Weakness

Compare sides for weakness by performing the same task. One way to tell is to lift the same weight with the right and left sides and look at the result. Or try to place body weight on one leg and then the other. A difference in your ability to support your weight is another suggestion of an injury that requires attention.

Immediate Injury Treatment: Step-by-Step Guidelines

  • Stop the activity immediately.
  • Wrap the injured part in a compression bandage.
  • Apply ice to the injured part (use a bag of crushed ice or a bag of frozen vegetables).
  • Elevate the injured part to reduce swelling.
  • Consult your health practitioner for a proper diagnosis of any serious injury.
  • Rehabilitate your injury under professional guidance.
  • Seek a second opinion if you are not improving.

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Ankle Strapping

How to Strap an Ankle

how to strap an ankle

Ankle strapping or taping may effectively prevent and passively support ankle ligament injuries.

As an aid to prevention, the role of ankle strapping is to decrease the frequency and severity of the injury. In particular, a sprained ankle. Ankle strapping aims at preventing damage or minimising the risk of injury.

Prevention is Better than a Cure

In many professional sports, clubs have significant financial investments in their players and cannot afford to lose a player at any stage of the playing season. Therefore, clubs use preventative strapping tape as insurance against ankle injuries. This injury prevention strategy, in turn, helps reduce any player's loss of performance time.

Which Strapping Tape is Best?

Most ankle strapping uses a rigid sports tape. In most cases, 38mm width strapping tape will suffice. Larger ankles may prefer 50mm width. 25mm strapping tape usually is too constrictive for ankle strapping.

In amateur sports, athletes risk the same injuries. However, there is generally little encouragement to take such preventive measures even though the amateur risks the consequence of time off work and paying medical bills.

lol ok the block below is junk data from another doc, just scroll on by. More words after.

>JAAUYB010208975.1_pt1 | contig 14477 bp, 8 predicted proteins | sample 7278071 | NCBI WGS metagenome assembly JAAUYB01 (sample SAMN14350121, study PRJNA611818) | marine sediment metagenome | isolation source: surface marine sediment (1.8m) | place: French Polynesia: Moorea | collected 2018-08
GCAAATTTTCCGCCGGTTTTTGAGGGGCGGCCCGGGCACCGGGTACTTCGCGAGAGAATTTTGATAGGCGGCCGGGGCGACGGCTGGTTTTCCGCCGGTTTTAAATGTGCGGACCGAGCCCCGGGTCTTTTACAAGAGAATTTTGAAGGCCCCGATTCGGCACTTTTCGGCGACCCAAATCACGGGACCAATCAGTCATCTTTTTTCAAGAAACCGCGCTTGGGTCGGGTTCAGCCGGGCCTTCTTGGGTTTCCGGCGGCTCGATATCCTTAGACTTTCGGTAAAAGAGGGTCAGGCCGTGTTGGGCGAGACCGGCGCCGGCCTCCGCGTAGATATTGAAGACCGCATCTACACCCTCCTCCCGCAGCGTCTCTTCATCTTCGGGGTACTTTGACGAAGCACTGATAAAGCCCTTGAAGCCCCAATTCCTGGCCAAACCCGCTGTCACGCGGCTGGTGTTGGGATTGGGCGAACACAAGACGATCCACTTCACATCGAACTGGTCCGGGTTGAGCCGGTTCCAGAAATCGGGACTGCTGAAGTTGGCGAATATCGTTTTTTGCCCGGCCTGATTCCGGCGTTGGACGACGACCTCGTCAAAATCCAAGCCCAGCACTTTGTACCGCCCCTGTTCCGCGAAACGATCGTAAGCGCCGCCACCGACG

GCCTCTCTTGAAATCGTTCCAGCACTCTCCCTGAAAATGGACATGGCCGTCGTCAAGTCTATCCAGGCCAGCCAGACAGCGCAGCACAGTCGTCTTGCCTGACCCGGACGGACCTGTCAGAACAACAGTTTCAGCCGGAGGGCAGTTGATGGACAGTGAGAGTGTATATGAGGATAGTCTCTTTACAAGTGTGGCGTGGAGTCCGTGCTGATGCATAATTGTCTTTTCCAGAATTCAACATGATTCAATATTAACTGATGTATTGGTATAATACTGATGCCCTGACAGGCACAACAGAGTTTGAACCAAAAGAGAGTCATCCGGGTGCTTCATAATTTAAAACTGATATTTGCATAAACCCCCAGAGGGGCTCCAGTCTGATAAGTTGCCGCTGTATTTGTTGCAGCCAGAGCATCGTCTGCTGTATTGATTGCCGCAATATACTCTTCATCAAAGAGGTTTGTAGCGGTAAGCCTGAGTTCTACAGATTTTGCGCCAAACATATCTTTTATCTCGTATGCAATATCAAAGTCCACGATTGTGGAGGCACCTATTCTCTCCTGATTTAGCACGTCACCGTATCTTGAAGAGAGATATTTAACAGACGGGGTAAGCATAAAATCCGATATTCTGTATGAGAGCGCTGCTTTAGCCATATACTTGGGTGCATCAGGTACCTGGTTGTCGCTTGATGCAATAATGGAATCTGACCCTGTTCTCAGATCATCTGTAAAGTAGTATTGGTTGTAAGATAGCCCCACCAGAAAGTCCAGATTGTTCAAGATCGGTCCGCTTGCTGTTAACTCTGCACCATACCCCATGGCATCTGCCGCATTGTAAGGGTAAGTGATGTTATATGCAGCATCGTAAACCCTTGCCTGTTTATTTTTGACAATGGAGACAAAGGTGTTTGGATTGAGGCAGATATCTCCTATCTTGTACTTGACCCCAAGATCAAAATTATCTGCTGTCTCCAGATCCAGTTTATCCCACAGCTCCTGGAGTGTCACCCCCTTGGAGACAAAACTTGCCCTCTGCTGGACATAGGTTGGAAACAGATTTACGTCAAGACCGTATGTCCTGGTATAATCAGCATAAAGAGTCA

In these situations, the use of strapping tape, particularly for high-risk sports such as Football, Netball, Basketball, Hockey etc., is potentially far more critical to the individual where the cost of prevention could be far less than the value of the treatment.

There are many methods to strap an ankle, depending on how much you need to protect your ankle versus the necessary flexibility from performing your sport. Some ankle strapping techniques include simple stirrups, figure-6, figure-8, basket weave and heel locks.

For more information, please seek the advice of your trusted physiotherapist.

More info:

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Article by John Miller

Common Youth Leg Injuries

Why are Children's Injuries Different to Adults?

youth sports injuries

Adolescent Leg Injuries

Adolescent injuries differ from adult injuries, mainly because the bones are still growing. The growth plates (physis) are cartilaginous (strong connective tissue) areas from which the bones elongate or enlarge. Repetitive stress or sudden large forces can cause injury to these areas.

In the adolescent leg, common injuries include:

Osgood-Schlatter's Disease